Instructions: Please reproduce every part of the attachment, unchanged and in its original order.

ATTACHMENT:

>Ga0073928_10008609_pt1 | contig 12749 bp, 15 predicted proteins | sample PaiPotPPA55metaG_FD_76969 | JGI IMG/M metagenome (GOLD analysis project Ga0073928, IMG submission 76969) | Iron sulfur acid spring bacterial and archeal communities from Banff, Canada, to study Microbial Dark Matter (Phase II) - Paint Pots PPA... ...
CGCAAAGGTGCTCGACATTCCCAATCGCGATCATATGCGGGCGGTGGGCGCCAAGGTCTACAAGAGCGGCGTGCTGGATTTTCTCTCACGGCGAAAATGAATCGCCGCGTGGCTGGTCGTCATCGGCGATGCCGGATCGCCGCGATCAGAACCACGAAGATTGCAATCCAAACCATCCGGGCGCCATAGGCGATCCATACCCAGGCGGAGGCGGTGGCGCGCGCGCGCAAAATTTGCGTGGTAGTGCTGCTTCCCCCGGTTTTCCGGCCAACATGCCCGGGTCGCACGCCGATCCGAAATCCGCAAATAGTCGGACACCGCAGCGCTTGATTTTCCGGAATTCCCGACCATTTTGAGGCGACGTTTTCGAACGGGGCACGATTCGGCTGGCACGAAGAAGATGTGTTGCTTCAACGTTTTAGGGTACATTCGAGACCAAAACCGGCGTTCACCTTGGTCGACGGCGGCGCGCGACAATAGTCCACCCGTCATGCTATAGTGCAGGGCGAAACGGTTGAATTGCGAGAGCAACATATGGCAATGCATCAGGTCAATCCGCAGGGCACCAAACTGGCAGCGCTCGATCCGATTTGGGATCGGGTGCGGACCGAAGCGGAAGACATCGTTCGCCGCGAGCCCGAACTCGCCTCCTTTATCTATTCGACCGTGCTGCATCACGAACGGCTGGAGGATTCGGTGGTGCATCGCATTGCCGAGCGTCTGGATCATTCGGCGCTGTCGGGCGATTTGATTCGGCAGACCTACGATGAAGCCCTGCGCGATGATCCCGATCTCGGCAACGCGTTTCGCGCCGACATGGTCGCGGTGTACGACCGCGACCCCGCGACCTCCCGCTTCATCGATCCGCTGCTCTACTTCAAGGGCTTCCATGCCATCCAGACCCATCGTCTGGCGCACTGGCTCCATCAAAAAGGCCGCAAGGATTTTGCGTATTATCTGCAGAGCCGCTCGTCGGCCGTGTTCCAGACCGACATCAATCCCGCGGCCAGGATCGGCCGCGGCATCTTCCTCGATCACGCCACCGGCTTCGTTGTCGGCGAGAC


>Ga0073928_10008609_pt1 | contig 12749 bp, 15 predicted proteins | sample PaiPotPPA55metaG_FD_76969 | JGI IMG/M metagenome (GOLD analysis project Ga0073928, IMG submission 76969) | Iron sulfur acid spring bacterial and archeal communities from Banff, Canada, to study Microbial Dark Matter (Phase II) - Paint Pots PPA... ...
CGCAAAGGTGCTCGACATTCCCAATCGCGATCATATGCGGGCGGTGGGCGCCAAGGTCTACAAGAGCGGCGTGCTGGATTTTCTCTCACGGCGAAAATGAATCGCCGCGTGGCTGGTCGTCATCGGCGATGCCGGATCGCCGCGATCAGAACCACGAAGATTGCAATCCAAACCATCCGGGCGCCATAGGCGATCCATACCCAGGCGGAGGCGGTGGCGCGCGCGCGCAAAATTTGCGTGGTAGTGCTGCTTCCCCCGGTTTTCCGGCCAACATGCCCGGGTCGCACGCCGATCCGAAATCCGCAAATAGTCGGACACCGCAGCGCTTGATTTTCCGGAATTCCCGACCATTTTGAGGCGACGTTTTCGAACGGGGCACGATTCGGCTGGCACGAAGAAGATGTGTTGCTTCAACGTTTTAGGGTACATTCGAGACCAAAACCGGCGTTCACCTTGGTCGACGGCGGCGCGCGACAATAGTCCACCCGTCATGCTATAGTGCAGGGCGAAACGGTTGAATTGCGAGAGCAACATATGGCAATGCATCAGGTCAATCCGCAGGGCACCAAACTGGCAGCGCTCGATCCGATTTGGGATCGGGTGCGGACCGAAGCGGAAGACATCGTTCGCCGCGAGCCCGAACTCGCCTCCTTTATCTATTCGACCGTGCTGCATCACGAACGGCTGGAGGATTCGGTGGTGCATCGCATTGCCGAGCGTCTGGATCATTCGGCGCTGTCGGGCGATTTGATTCGGCAGACCTACGATGAAGCCCTGCGCGATGATCCCGATCTCGGCAACGCGTTTCGCGCCGACATGGTCGCGGTGTACGACCGCGACCCCGCGACCTCCCGCTTCATCGATCCGCTGCTCTACTTCAAGGGCTTCCATGCCATCCAGACCCATCGTCTGGCGCACTGGCTCCATCAAAAAGGCCGCAAGGATTTTGCGTATTATCTGCAGAGCCGCTCGTCGGCCGTGTTCCAGACCGACATCAATCCCGCGGCCAGGATCGGCCGCGGCATCTTCCTCGATCACGCCACCGGCTTCGTTGTCGGCGAGAC